The death of a Braves fan on Saturday at Turner Field was not only tragic, it was the third such death at the stadium since 2008, giving it the unwelcome title of baseball's deadliest, according to ballpark expert Robert Gorman. He tells the Atlanta Journal-Constitution that the death of 60-year-old fan Gregory Murrey is the 24th falling death at a baseball stadium since 1969, and one of the biggest factors is the size of modern ballparks. "It's because the stadiums are so big, you have a longer way to fall," he says, adding the problem will be hard to fix without ruining sightlines, because if "you make the railings too high, the people in the front row won't be able to see." A 2013 Turner Field fall was ruled a suicide, and police say a 2008 falling death at the ballpark involved alcohol.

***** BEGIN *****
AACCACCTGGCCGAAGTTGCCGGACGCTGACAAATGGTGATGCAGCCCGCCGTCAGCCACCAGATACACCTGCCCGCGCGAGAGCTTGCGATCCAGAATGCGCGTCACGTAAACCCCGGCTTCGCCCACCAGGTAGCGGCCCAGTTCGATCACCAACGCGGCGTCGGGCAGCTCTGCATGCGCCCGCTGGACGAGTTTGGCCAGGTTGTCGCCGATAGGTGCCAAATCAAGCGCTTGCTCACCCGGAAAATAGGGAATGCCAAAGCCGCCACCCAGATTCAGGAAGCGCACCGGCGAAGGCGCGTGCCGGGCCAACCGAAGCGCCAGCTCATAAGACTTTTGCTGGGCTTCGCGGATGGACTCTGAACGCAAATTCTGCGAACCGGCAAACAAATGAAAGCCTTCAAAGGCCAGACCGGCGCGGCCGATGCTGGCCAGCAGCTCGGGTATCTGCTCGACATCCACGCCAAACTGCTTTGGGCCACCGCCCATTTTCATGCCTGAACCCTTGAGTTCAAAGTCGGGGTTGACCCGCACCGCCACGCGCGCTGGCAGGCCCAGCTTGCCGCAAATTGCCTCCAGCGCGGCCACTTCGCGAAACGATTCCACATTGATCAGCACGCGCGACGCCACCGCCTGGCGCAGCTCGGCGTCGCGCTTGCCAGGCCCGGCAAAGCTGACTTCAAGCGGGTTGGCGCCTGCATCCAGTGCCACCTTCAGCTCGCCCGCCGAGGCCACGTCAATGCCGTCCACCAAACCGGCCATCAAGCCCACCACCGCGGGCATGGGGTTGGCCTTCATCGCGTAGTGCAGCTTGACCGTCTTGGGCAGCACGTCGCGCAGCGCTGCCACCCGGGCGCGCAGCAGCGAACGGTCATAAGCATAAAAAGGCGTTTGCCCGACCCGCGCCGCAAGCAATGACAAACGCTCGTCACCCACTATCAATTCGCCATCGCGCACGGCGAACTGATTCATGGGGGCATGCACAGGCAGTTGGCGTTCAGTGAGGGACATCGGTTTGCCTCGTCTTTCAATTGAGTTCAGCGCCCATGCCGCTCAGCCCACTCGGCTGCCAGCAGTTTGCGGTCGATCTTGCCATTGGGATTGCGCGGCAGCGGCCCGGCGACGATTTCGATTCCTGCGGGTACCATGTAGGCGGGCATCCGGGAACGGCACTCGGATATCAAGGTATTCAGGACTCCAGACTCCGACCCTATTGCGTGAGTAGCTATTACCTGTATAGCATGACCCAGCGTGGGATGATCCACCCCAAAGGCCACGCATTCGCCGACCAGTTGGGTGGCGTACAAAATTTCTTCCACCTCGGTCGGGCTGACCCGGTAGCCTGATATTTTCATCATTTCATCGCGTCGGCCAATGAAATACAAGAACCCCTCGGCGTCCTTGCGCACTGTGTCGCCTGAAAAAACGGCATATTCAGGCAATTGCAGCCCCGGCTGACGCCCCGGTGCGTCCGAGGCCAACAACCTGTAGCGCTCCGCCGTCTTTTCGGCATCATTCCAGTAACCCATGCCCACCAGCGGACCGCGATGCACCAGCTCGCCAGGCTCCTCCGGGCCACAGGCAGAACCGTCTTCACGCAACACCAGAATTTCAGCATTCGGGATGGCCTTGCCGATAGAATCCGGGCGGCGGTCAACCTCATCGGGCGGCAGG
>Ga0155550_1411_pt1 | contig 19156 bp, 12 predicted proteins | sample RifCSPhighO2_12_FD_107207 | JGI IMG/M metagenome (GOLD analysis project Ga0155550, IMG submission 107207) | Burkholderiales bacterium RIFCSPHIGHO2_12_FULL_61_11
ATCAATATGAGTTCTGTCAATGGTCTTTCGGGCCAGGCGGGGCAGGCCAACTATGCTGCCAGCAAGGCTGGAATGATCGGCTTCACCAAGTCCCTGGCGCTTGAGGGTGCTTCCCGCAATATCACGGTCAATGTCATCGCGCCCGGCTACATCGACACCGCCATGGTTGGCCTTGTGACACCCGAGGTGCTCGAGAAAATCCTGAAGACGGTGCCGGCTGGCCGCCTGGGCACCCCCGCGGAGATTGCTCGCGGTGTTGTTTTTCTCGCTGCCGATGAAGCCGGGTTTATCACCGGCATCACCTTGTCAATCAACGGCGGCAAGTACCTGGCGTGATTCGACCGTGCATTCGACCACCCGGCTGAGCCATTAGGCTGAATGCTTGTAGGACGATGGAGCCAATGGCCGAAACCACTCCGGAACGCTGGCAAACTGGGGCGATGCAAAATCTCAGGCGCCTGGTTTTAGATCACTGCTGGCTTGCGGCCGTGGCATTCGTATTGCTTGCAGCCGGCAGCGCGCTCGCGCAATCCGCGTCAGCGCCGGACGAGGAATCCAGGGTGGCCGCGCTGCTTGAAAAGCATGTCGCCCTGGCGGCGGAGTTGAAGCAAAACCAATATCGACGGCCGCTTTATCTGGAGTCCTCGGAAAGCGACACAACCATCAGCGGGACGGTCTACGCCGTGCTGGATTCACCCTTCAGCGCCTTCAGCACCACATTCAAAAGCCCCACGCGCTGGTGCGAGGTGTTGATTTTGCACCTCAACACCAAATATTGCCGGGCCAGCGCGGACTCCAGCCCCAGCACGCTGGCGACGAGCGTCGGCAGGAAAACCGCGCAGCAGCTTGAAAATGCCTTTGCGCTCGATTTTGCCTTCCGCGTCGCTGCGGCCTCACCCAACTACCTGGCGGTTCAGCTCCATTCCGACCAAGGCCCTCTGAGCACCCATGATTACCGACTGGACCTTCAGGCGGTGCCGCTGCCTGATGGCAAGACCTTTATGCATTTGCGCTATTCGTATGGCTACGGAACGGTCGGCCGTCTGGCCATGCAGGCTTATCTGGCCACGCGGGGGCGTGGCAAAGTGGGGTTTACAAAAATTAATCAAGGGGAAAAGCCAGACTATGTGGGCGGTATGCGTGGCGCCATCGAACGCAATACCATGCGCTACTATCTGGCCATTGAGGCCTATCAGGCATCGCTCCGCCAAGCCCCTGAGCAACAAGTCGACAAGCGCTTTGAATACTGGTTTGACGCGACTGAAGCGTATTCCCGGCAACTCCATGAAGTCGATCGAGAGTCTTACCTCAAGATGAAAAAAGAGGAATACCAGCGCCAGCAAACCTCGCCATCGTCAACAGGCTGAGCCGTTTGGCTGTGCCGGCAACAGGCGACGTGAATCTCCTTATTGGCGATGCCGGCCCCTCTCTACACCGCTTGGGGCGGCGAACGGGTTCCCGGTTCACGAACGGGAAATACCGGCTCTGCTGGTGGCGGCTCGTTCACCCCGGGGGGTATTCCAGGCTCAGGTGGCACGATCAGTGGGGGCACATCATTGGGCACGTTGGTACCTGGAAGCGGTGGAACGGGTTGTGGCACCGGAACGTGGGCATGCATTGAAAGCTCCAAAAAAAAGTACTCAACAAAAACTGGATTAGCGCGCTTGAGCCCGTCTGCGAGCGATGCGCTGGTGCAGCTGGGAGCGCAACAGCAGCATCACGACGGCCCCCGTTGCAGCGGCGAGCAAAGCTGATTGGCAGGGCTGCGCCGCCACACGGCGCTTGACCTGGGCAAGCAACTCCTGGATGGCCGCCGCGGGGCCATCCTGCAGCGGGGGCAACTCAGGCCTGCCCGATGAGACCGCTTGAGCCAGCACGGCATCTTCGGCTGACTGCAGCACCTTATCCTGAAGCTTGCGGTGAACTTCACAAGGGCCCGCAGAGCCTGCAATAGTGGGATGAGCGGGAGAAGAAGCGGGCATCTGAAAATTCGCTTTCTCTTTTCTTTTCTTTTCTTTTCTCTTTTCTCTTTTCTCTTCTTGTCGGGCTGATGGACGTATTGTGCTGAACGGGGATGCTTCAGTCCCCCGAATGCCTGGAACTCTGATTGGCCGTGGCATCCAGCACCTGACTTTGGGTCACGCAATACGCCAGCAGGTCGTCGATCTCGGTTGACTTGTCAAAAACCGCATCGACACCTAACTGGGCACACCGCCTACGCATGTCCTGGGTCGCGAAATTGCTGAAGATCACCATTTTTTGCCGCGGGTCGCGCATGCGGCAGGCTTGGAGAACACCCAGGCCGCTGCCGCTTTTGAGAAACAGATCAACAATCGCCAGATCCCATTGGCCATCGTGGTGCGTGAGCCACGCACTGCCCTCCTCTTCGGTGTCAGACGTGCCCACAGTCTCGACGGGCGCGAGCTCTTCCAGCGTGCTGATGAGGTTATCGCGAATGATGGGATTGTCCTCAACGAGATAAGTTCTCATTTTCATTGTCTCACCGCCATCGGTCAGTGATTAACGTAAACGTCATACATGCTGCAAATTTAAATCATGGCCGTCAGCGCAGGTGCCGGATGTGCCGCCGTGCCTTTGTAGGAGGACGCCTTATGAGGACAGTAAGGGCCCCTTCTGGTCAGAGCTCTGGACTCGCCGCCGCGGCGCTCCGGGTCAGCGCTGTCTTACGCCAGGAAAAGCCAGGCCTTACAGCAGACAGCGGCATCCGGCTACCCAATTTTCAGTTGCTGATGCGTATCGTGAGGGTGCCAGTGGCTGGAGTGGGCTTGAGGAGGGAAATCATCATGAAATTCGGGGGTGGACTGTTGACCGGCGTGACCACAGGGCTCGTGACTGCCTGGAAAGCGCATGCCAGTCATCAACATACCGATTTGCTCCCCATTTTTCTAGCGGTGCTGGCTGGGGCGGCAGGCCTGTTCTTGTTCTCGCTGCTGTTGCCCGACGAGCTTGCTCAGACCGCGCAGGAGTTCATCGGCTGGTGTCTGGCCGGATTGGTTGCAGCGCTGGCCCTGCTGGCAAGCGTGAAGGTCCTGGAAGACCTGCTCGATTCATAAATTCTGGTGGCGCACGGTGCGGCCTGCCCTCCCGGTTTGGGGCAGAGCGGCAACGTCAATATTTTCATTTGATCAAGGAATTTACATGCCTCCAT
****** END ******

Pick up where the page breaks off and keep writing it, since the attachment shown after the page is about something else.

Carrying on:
Police don't suspect foul play in the death of Murrey, who tumbled as fans rushed to boo Alex Rodriguez. A doctor who was at the game tells ABC News that he saw Murrey fall from the upper deck into the lower stands and that he ran over to help. "It's one of those things that you hope you never see or experience," he says. "And I certainly hope I never see or experience it again." The Braves—who move to a new stadium in 2017—had a moment of silence yesterday and lowered flags to half-staff to mourn Murrey, though they were criticized on Saturday for not stopping the game as paramedics attended to him, reports the Washington Post. (In a less deadly Turner Field accident, a US flag was set on fire during its home opener last year.)